SwitchMaster switch machine isometric of installation.

Figure B   Pivot Hole Locations


STEP B. Optional Hidden Mounting: If you haven't yet installed your turnout, you can make provisions to completely "hide" the crank. First, mark surface of your roadbed where the turnout throw-bar will be.

Next, place a mark where you want the crank pivot point- you can have the crank pivot from any point marked "P" on Figure B. The "line" between the pivot point and the hole you wish to use in the throw-bar must form a 90° angle to the throw-bar (base this on points about midway between each outside rail, as shown in Figure B). The distance between the throw-bar and the pivot point (P) varies with your scale: about 3/8" for "HO"; 1/2" for "O"; 1/4" for "N" and so forth. This is not a critical measurement, but a general rule of thumb. Adjust to match your particular turnout brand.

Drill a 1/16" hole through your roadbed and underlying benchwork at your pivot point (P), this hole should be as near to vertical as possible.

Mark a box around the outside of the pivot hole and where the throw-bar hole will be- this box should be 1/2" wide, and as long as necessary. Use a router (or sharp chisel) to remove the roadbed in this area to a depth of 1/8". Reset the router to a depth of 1/16", and make a "shelf" around the original hole (see Figure C this shelf will hold a piece of styrene or wood to conceal the crank).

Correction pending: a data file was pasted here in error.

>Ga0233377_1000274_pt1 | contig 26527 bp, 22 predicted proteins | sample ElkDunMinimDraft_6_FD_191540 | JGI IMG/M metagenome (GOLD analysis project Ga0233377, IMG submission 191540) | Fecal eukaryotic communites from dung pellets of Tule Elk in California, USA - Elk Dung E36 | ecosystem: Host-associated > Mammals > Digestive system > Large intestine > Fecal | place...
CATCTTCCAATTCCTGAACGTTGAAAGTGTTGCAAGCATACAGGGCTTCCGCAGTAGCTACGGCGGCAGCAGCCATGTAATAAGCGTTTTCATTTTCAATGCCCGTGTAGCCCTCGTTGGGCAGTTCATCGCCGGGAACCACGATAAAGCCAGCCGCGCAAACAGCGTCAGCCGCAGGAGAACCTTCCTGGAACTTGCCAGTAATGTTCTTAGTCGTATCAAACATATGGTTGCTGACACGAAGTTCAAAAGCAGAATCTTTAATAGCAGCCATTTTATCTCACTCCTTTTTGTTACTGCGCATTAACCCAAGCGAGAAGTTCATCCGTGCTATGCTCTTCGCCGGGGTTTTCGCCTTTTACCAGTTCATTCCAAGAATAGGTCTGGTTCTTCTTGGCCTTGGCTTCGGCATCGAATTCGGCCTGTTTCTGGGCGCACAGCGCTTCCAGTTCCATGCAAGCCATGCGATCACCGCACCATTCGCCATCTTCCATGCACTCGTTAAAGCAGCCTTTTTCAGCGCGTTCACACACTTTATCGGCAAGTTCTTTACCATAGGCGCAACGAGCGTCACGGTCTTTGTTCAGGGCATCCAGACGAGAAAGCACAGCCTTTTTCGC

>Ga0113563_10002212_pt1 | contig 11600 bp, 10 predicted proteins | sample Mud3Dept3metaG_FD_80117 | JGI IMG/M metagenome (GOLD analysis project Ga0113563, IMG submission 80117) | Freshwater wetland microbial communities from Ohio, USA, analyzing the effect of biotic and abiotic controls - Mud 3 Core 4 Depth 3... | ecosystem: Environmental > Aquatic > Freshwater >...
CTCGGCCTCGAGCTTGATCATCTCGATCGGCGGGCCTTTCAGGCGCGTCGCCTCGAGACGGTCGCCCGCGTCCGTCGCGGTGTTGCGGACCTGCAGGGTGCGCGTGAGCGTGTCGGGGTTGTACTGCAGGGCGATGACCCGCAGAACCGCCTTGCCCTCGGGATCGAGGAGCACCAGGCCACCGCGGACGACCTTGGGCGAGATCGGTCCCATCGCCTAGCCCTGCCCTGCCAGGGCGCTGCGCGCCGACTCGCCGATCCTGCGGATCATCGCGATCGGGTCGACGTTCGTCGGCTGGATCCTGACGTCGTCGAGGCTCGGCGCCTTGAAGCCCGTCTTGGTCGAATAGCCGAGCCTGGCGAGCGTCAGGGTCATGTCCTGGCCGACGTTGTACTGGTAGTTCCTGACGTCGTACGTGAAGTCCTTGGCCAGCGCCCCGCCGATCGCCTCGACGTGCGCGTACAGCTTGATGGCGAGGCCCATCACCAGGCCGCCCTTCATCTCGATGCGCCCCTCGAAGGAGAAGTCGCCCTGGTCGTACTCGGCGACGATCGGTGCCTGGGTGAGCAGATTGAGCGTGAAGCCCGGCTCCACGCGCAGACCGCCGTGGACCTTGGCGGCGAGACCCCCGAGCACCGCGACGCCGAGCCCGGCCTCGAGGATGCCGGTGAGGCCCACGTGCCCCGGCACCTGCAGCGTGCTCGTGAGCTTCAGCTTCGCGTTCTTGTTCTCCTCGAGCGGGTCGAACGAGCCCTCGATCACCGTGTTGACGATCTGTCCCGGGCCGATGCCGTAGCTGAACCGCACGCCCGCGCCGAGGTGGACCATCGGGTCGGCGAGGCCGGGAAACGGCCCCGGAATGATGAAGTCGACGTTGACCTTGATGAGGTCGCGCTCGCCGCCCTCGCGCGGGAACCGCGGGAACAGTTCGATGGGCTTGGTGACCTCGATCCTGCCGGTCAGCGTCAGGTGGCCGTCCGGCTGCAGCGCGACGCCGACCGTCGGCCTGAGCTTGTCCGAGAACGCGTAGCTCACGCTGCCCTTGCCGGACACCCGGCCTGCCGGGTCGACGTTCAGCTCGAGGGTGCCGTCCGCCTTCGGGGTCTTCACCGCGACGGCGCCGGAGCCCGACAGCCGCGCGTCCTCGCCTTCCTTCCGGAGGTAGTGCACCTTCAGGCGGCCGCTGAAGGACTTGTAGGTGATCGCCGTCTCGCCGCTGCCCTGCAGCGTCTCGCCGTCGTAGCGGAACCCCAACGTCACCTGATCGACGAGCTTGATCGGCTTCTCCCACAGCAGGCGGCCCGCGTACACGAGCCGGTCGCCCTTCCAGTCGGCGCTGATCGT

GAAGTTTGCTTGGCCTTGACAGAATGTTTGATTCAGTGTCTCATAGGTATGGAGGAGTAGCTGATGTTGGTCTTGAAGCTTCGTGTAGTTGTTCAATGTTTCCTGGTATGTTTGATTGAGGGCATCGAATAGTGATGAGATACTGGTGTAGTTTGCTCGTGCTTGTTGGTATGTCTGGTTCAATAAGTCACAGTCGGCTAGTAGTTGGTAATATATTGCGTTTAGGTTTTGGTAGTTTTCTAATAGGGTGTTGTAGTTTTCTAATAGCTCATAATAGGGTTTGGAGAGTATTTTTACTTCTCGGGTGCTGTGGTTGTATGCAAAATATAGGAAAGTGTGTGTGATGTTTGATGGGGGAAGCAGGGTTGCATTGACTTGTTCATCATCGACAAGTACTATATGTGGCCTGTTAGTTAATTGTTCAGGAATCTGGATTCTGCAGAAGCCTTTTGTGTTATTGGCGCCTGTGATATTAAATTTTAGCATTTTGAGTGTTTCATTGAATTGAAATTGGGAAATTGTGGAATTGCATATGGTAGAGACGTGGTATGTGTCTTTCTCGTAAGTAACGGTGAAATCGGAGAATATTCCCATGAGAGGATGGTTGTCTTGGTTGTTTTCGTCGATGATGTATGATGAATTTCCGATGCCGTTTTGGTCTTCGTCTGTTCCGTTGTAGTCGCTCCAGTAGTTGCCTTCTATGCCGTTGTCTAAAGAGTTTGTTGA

SwitchMaster hidden crank wire drawing.

Figure C   Hidden Crank Wire


INSERTING THE CRANK SLEEVE: Locate the short piece of 1/16" brass tubing (crank sleeve). Slip it into the pivot hole. The top of the tube should be flush with the top of the ties (or flush with the bottom of the crank pit, if installed under the turnout), and the bottom of the tube should not extend more than 1/8" under the benchwork (don't worry if the tube is too short). If the tube slips too easily in and out of the hole, glue it in place.


PREPARING THE CRANK WIRE: Locate the .030" steel crank wire. File any burrs on the ends smooth. If you are installing the crank on top of the ties, bend the crank as shown in Figure D. The little bend on the end should be 1/32" for N or HO, 1/16" for larger scales. This fits into the throw-bar. Remember the variable space depends on your scale- we visually line ours up with the sleeve in the pivot hole before bending. Be sure and use a good pair of needle-nose pliers so the bends are sharp. Drop the wire into place and make sure it moves the throw-bar freely. Remove the crank wire for now.